These examples remind us that different countries can have radically different interpretations of Pope Francis and Patriarch Bartholomew's joint statement on care for creation. The irony is that the foundational understanding of care for creation is not meant to be a crisis based ethic, but a constant call from Scripture and Tradition for Christians to be good stewards of the Earth. On a personal level, I think we make a critical error when we only communicate a clear message of care for creation at moments of ecological crisis. The byproduct of a crisis-based approach to care fore creation can lead to a cultural presumption that if I don't see an environment in crisis in my daily life, then I have no need to take care for creation seriously. What is needed is a new, impactful approach that sees care for creation as a daily ethic to be embraced regardless if "the wood is green" or "the wood is dry" to borrow from Sacred Scripture. This foundational disposition of the Christian heart toward our common home is clearly laid out in the first paragraph of Francis and Bartholomew's joint statement.

The story of creation presents us with a panoramic view of the world. Scripture reveals that, “in the beginning”, God intended humanity to cooperate in the preservation and protection of the natural environment. At first, as we read in Genesis, “no plant of the field was yet in the earth and no herb of the field had yet sprung up – for the Lord God had not caused it to rain upon the earth, and there was no one to till the ground” (2:5). The earth was entrusted to us as a sublime gift and legacy, for which all of us share responsibility until, “in the end”, all things in heaven and on earth will be restored in Christ (cf. Eph 1:10). Our human dignity and welfare are deeply connected to our care for the whole of creation. (Joint Message of Pope Francis and Ecumenical Patriarch Bartholomew on the World Day of Prayer for Creation)

This paragraph clearly states that the starting point for care of creation isn't crisis, but a spiritual and moral call to care for the gift God has given us that is our common home. From this standpoint, one can more easily see why Pope Francis and Patriarch Bartholomew so emphasize care for creation in their leadership roles: If care for creation is to be an ethic embraced by all Christians when the environment is healthy, how much more do we need to emphasize care of creation when the environment is in crisis?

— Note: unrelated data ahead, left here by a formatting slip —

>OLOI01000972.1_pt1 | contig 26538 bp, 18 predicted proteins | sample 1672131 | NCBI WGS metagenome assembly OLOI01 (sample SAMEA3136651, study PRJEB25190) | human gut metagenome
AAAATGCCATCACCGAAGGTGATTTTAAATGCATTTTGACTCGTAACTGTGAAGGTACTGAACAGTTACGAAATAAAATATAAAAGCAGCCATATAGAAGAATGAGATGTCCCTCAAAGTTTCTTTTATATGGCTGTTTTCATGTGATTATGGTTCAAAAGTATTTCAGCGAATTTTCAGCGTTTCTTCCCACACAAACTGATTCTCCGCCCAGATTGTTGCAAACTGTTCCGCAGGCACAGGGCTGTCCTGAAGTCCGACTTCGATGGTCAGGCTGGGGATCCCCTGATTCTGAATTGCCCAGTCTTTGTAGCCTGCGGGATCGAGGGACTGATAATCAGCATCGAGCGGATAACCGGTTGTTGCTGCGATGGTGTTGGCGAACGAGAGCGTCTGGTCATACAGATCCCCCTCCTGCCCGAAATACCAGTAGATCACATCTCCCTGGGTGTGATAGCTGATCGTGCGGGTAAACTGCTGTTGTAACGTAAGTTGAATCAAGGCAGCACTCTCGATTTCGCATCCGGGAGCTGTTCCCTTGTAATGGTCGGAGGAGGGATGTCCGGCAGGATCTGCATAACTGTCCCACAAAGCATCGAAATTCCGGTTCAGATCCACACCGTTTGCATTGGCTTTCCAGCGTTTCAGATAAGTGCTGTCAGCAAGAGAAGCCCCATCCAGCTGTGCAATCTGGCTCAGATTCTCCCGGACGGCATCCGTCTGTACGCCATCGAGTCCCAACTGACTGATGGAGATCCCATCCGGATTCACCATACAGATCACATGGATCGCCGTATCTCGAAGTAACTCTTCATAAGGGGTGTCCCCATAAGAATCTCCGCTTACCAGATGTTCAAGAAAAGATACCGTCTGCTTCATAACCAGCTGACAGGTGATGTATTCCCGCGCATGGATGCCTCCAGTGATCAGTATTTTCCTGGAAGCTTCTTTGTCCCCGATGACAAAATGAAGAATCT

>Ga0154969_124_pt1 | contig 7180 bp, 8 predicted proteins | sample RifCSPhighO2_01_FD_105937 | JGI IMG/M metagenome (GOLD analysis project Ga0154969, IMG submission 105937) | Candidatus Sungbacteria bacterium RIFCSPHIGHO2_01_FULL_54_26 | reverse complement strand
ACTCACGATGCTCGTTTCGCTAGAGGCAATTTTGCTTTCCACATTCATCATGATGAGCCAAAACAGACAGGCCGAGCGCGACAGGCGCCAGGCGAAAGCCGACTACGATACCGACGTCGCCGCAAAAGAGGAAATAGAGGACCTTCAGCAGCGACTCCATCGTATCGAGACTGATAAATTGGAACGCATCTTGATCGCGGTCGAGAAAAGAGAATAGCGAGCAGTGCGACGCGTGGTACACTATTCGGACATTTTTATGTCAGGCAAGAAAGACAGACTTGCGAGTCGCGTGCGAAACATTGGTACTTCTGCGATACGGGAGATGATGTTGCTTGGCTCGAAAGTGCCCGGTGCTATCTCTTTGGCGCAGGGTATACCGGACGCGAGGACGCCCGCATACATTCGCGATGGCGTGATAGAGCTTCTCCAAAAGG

For the week ahead, I would invite you to embrace the call of Pope Francis and Patriarch Bartholomew to pray for creation. Pray for those in our world that suffer from environmental instability. And pray that care for our common home can be embraced by all people of good will not as a political football of division, but as a universal ethic to promote human dignity by insuring access to natural resources for current and future generations.

Fr. James Kurzynski

About Fr. James Kurzynski

Fr. James Kurzynski is a priest of the Diocese of La Crosse, Wisconsin and a hobby astronomer. Originally from the small town of Amherst in rural central Wisconsin, Fr. James completed his undergraduate studies at the University of Wisconsin - Stevens Point, majoring in Applied Music (Saxophone, Voice, and Composition). After graduating from UW-SP, Fr. James worked at the University of Nebraska at Kearney as a Hall Director and pursued a M.S.ed. in Group Counseling. After a year at UNK, Fr. James left his position to attend the University of Saint Mary of the Lake - Mundelein Seminary to discern his priestly vocation.

Fr. James earned a Bachelor in Sacred Theology, a Master of Divinity, and a License in Sacred Theology. While pursuing these degrees, Fr. James also studied Spiritual Theology with the Institute of Priestly Formation at Creighton University and completed the Spiritual Exercises of St. Ignatius of Loyola.

Fr. James was ordained a priest June 28, 2003. Fr. James’ first assignment was as an Associate at the Tri-Parishes of St. Mary’s - Durand, Holy Rosary Parish - Lima, and Sacred Heart Parish - Mondovi. After two years, Fr. James was assigned as Chaplain and Instructor of Religion at Regis Middle and High School and was also assigned Associate Vocation Director. In his final year at Regis, Fr. James was also appointed Parochial Administrator of Saint Raymond of Penafort Catholic Church, serving south east Eau Claire County. From 2012-2015, Fr. James served as Pastor of Roncalli Newman Parish, serving the college students of Western Technical College and the University of Wisconsin - La Crosse. In 2015, Fr. James was named Pastor of St. Joseph's Parish in Menomonie, Wisconsin, which also serves St. Joseph's Grade School (3K thru 6) and the Newman Center at the University of Wisconsin - Stout. In 2017, in addition to his responsibilities to St. Joseph Parish and StoutCatholic, Fr. James was also named Pastor of St. Luke Parish in Boyceville, Wisconsin. Fr. James also teaches Introduction to Philosophy for the Diocese of La Crosse’s diaconal formation program.

In regard to his interest in astronomy, Fr. James is a member of both the Chippewa Valley Astronomical Society and the La Crosse Area Astronomical Society. He taught an Introduction to Astronomy course during his time at Regis High School in Eau Claire. Fr. James' first involvement with the Vatican Observatory came when an inquiry led to the development of the first "Faith and Astronomy Workshop" (FAW), designed for parish educators and clergy that are not professional scientists.